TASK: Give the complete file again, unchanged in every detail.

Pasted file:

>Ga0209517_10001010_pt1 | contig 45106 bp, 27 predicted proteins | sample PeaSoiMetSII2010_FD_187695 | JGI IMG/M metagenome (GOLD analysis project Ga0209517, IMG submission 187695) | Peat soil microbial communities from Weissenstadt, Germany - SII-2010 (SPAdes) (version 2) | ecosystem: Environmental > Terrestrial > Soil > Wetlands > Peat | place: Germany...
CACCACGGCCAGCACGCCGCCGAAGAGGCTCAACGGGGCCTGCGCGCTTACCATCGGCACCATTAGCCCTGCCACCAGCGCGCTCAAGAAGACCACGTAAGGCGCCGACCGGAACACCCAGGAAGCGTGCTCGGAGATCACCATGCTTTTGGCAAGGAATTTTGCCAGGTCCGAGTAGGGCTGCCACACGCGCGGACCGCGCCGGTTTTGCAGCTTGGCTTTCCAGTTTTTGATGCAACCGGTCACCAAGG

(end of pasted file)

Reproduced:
>Ga0209517_10001010_pt1 | contig 45106 bp, 27 predicted proteins | sample PeaSoiMetSII2010_FD_187695 | JGI IMG/M metagenome (GOLD analysis project Ga0209517, IMG submission 187695) | Peat soil microbial communities from Weissenstadt, Germany - SII-2010 (SPAdes) (version 2) | ecosystem: Environmental > Terrestrial > Soil > Wetlands > Peat | place: Germany...
CACCACGGCCAGCACGCCGCCGAAGAGGCTCAACGGGGCCTGCGCGCTTACCATCGGCACCATTAGCCCTGCCACCAGCGCGCTCAAGAAGACCACGTAAGGCGCCGACCGGAACACCCAGGAAGCGTGCTCGGAGATCACCATGCTTTTGGCAAGGAATTTTGCCAGGTCCGAGTAGGGCTGCCACACGCGCGGACCGCGCCGGTTTTGCAGCTTGGCTTTCCAGTTTTTGATGCAACCGGTCACCAAGG